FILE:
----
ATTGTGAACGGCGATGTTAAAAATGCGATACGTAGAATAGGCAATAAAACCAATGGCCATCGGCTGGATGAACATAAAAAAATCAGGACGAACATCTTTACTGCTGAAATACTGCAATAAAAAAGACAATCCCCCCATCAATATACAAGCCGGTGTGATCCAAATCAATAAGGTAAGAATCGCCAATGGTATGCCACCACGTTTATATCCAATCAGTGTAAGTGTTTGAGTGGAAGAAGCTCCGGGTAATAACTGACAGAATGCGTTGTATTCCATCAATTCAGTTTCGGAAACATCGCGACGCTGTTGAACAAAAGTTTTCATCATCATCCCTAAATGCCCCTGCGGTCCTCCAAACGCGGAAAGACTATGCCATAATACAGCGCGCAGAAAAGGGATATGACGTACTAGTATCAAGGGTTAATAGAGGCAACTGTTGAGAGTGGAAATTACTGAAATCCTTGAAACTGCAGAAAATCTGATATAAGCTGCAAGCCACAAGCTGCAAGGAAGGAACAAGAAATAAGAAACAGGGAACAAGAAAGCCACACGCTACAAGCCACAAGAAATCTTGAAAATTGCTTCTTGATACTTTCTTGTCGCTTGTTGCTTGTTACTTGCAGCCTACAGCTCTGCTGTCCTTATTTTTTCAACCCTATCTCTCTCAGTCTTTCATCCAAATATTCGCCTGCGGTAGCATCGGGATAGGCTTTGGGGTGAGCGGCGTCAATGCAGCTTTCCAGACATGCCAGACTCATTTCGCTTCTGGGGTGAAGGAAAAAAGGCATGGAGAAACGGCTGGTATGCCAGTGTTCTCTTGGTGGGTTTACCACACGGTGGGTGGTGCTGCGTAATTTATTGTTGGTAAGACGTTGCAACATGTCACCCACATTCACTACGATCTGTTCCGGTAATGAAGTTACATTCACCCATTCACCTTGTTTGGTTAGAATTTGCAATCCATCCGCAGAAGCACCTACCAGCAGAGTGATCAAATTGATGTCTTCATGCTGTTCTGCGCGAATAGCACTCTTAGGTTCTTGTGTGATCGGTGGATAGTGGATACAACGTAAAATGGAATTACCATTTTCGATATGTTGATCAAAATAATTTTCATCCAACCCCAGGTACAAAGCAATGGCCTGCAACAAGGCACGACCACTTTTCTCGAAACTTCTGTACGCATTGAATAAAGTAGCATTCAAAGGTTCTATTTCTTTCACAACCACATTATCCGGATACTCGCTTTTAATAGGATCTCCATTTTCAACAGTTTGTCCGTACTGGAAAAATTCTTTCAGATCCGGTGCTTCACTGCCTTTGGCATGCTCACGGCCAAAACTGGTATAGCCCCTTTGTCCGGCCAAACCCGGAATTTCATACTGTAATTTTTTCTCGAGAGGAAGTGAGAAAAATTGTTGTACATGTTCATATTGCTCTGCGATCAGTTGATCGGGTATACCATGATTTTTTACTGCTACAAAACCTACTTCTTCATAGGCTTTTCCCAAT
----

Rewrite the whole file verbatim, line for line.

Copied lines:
ATTGTGAACGGCGATGTTAAAAATGCGATACGTAGAATAGGCAATAAAACCAATGGCCATCGGCTGGATGAACATAAAAAAATCAGGACGAACATCTTTACTGCTGAAATACTGCAATAAAAAAGACAATCCCCCCATCAATATACAAGCCGGTGTGATCCAAATCAATAAGGTAAGAATCGCCAATGGTATGCCACCACGTTTATATCCAATCAGTGTAAGTGTTTGAGTGGAAGAAGCTCCGGGTAATAACTGACAGAATGCGTTGTATTCCATCAATTCAGTTTCGGAAACATCGCGACGCTGTTGAACAAAAGTTTTCATCATCATCCCTAAATGCCCCTGCGGTCCTCCAAACGCGGAAAGACTATGCCATAATACAGCGCGCAGAAAAGGGATATGACGTACTAGTATCAAGGGTTAATAGAGGCAACTGTTGAGAGTGGAAATTACTGAAATCCTTGAAACTGCAGAAAATCTGATATAAGCTGCAAGCCACAAGCTGCAAGGAAGGAACAAGAAATAAGAAACAGGGAACAAGAAAGCCACACGCTACAAGCCACAAGAAATCTTGAAAATTGCTTCTTGATACTTTCTTGTCGCTTGTTGCTTGTTACTTGCAGCCTACAGCTCTGCTGTCCTTATTTTTTCAACCCTATCTCTCTCAGTCTTTCATCCAAATATTCGCCTGCGGTAGCATCGGGATAGGCTTTGGGGTGAGCGGCGTCAATGCAGCTTTCCAGACATGCCAGACTCATTTCGCTTCTGGGGTGAAGGAAAAAAGGCATGGAGAAACGGCTGGTATGCCAGTGTTCTCTTGGTGGGTTTACCACACGGTGGGTGGTGCTGCGTAATTTATTGTTGGTAAGACGTTGCAACATGTCACCCACATTCACTACGATCTGTTCCGGTAATGAAGTTACATTCACCCATTCACCTTGTTTGGTTAGAATTTGCAATCCATCCGCAGAAGCACCTACCAGCAGAGTGATCAAATTGATGTCTTCATGCTGTTCTGCGCGAATAGCACTCTTAGGTTCTTGTGTGATCGGTGGATAGTGGATACAACGTAAAATGGAATTACCATTTTCGATATGTTGATCAAAATAATTTTCATCCAACCCCAGGTACAAAGCAATGGCCTGCAACAAGGCACGACCACTTTTCTCGAAACTTCTGTACGCATTGAATAAAGTAGCATTCAAAGGTTCTATTTCTTTCACAACCACATTATCCGGATACTCGCTTTTAATAGGATCTCCATTTTCAACAGTTTGTCCGTACTGGAAAAATTCTTTCAGATCCGGTGCTTCACTGCCTTTGGCATGCTCACGGCCAAAACTGGTATAGCCCCTTTGTCCGGCCAAACCCGGAATTTCATACTGTAATTTTTTCTCGAGAGGAAGTGAGAAAAATTGTTGTACATGTTCATATTGCTCTGCGATCAGTTGATCGGGTATACCATGATTTTTTACTGCTACAAAACCTACTTCTTCATAGGCTTTTCCCAAT